The 10 studies included a total of 3104 patients with first-ever VTE, 663 (21.4%; 95% CI, 19.9%-22.8%) of whom were heterozygous carriers of FVL. The duration of follow-up ranged from 1.6 to 8.3 years. Among those with recurrent VTE during follow-up, the prevalence of FVL was 28.4%, whereas the polymorphism was present in 19.9% of those with no recurrent events.
Using a fixed-effects model, the OR of recurrence conferred by heterozygous carriage of FVL after a first VTE was 1.41 (95% CI, 1.14-1.75) (Figure 2). Although there was significant statistical heterogeneity (P = .08, I2 = 41.4%), the random effects model yielded a similar estimate of increased risk (OR, 1.53; 95% CI, 1.13-2.06).
Risk of recurrent venous thromboembolism (VTE) and heterozygous factor V 1691A (Leiden) (FVL) vs no FVL in reviewed studies. Except where otherwise indicated, data are reported as number of patients with VTE recurrence/number of patients with a first VTE. In the test for heterogeneity, χ29 = 15.35, P = .08; I2 = 41.4%. For overall effect, z = 3.14 (P = .002). In the graphic representation, squares represent the effect size; extended lines, 95% confidence interval (CI); and diamond, total effect size. The arrow on the standard error (SE) line of the Ridker et al9 study indicates that the upper SE extends beyond the upper range of the illustrated scale by an unspecified amount. OR indicates odds ratio.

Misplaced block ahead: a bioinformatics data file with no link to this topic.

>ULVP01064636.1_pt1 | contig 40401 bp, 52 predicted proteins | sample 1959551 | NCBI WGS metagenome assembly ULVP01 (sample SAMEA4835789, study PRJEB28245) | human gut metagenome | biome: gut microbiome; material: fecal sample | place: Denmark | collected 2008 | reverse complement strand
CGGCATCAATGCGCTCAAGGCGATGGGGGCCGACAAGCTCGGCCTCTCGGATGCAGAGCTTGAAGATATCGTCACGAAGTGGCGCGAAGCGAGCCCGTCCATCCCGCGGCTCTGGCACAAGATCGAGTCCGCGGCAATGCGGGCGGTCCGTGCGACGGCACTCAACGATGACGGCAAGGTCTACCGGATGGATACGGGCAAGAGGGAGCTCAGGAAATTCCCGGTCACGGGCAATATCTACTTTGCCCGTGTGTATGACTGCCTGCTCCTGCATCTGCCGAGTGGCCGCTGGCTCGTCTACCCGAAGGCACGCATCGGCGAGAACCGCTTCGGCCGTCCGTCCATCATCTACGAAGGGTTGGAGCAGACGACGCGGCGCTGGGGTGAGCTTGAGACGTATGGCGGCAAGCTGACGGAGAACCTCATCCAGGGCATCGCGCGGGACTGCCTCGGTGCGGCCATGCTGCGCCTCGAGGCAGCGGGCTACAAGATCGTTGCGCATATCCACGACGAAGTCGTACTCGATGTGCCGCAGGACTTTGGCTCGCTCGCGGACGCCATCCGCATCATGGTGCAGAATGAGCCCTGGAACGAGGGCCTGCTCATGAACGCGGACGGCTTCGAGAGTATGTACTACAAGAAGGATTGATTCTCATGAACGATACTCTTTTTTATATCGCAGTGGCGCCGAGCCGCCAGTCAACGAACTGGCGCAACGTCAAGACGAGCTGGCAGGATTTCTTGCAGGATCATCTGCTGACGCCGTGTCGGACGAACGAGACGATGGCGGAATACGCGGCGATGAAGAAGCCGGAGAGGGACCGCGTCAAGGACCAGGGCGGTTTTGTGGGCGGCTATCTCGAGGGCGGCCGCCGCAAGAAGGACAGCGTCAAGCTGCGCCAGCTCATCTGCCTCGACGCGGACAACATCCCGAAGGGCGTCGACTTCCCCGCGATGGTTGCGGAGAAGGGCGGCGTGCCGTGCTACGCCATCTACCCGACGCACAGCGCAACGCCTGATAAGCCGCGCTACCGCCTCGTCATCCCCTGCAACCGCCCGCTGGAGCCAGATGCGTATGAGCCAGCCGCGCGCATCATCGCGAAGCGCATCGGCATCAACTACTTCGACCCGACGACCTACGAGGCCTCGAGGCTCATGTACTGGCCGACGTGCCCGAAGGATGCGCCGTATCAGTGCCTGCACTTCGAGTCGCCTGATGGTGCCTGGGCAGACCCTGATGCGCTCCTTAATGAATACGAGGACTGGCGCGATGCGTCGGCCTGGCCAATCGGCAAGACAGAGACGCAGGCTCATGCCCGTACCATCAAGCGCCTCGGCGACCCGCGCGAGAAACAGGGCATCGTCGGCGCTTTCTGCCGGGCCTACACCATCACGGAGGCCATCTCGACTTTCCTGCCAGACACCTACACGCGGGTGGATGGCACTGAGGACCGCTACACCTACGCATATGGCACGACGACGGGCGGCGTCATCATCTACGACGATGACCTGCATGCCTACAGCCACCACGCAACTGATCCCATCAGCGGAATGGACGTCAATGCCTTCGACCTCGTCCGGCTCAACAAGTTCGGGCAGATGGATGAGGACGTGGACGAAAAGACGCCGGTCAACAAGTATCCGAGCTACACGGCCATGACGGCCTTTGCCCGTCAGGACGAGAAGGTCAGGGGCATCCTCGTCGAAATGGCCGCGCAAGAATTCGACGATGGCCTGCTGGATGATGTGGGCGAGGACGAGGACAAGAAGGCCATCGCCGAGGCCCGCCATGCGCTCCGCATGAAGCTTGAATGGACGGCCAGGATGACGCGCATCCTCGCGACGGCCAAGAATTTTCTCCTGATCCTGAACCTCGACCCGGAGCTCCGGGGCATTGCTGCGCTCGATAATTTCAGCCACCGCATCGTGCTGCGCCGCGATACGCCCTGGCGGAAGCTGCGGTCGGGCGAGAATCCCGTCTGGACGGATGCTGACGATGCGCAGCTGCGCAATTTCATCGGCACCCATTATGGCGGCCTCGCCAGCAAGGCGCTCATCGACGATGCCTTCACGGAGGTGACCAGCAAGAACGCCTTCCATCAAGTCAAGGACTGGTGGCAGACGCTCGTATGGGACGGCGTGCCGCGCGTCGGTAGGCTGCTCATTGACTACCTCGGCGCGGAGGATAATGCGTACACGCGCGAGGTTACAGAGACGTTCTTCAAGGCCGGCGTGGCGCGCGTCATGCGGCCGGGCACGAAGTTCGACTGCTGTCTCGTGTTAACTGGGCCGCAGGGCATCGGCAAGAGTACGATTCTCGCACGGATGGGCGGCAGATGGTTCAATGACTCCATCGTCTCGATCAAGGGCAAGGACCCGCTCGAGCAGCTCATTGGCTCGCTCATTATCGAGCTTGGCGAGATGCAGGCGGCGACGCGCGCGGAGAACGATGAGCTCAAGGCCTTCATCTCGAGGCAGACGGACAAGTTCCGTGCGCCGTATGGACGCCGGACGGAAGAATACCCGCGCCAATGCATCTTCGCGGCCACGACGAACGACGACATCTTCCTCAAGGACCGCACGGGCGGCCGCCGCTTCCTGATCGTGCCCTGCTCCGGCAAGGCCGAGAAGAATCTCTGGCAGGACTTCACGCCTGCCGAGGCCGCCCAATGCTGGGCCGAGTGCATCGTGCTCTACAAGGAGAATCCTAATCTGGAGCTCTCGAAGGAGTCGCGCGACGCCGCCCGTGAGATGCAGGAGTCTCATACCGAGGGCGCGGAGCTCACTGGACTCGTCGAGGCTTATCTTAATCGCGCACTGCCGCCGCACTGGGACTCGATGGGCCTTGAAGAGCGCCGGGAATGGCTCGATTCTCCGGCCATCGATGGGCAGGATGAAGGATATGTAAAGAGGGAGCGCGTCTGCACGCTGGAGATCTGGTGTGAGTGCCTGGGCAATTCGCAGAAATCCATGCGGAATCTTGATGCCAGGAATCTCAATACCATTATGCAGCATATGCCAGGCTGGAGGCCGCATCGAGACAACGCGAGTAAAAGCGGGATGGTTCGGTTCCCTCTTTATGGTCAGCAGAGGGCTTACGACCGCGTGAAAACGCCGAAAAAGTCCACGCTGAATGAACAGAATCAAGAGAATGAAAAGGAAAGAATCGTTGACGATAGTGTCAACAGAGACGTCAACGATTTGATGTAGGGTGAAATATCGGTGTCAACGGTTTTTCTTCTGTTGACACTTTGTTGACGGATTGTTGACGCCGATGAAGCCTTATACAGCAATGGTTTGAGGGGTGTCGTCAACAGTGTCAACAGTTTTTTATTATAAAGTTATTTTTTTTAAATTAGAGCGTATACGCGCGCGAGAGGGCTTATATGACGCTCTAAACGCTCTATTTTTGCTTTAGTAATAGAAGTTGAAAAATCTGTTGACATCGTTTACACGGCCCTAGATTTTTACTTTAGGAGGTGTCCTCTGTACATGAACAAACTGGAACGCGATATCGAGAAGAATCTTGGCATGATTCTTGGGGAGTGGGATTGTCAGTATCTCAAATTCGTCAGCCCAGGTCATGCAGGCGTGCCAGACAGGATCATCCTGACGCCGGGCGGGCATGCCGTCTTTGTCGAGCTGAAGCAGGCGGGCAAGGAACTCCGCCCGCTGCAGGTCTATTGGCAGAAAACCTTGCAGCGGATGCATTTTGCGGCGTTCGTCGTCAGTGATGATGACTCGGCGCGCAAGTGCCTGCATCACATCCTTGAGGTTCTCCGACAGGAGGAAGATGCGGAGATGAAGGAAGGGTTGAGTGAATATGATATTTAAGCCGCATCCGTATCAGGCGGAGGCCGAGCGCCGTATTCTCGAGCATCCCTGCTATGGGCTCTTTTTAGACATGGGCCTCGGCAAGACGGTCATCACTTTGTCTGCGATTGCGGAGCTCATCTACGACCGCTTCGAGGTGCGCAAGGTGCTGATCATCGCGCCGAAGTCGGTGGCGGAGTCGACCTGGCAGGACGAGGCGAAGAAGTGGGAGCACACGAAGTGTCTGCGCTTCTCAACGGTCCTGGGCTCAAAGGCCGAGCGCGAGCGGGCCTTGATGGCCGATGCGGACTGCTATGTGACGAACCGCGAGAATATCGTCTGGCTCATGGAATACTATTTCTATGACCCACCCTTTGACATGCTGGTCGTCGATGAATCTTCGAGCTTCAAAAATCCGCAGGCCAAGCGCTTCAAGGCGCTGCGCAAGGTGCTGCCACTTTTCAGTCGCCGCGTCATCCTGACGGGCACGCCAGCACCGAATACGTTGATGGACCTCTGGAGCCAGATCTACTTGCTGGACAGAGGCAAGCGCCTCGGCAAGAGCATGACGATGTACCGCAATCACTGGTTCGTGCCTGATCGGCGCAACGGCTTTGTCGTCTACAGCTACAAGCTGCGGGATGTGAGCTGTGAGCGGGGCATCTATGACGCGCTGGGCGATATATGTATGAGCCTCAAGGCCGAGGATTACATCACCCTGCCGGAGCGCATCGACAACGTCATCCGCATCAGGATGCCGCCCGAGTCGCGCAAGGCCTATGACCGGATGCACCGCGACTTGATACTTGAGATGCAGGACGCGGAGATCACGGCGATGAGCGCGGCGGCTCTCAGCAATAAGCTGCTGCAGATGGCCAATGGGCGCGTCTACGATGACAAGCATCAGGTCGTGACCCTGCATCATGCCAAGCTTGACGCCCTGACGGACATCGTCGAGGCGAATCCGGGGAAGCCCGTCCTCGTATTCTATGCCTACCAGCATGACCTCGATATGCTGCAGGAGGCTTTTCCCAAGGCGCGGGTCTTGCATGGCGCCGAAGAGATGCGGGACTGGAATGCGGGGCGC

Statistical heterogeneity was no longer evident when the study by Simioni et al17 was removed from the analysis (OR, 1.30; 95% CI, 1.03-1.63; P = .37 for heterogeneity; I2 = 8.2%). This study was conducted in Padua, Italy, and involved patients with DVT who were referred to a specialist thrombosis center (Table 1). Patients with PE were not eligible for inclusion in this study. Two other studies had similar exclusion criteria but, unlike the study by Simioni et al,17 were not a major source of heterogeneity.13,27 The age of study participants, proportion of men, and prevalence of FVL in the study by Simioni et al17 were similar to many of the other studies included in our meta-analysis. We were unable to further explore referral bias or differential use of cointerventions as potential sources of heterogeneity because this information was not provided.
Sensitivity analyses demonstrated similar odds of VTE recurrence when studies were analyzed according to their design (prospective vs retrospective), follow-up duration, whether patients with PE or antiphospholipid antibody syndrome were included, and whether studies were commenced prior to or after the median year of commencement of all the studies (Table 2). A funnel plot of effect size vs standard error was broadly symmetrical (Figure 3), which is consistent with the conclusion that there was no major publication bias. Among patients with a first VTE, the estimated attributable risk of recurrence conferred by heterozygous carriage of FVL was 9.0% (95% CI, 4.5%-13.2%).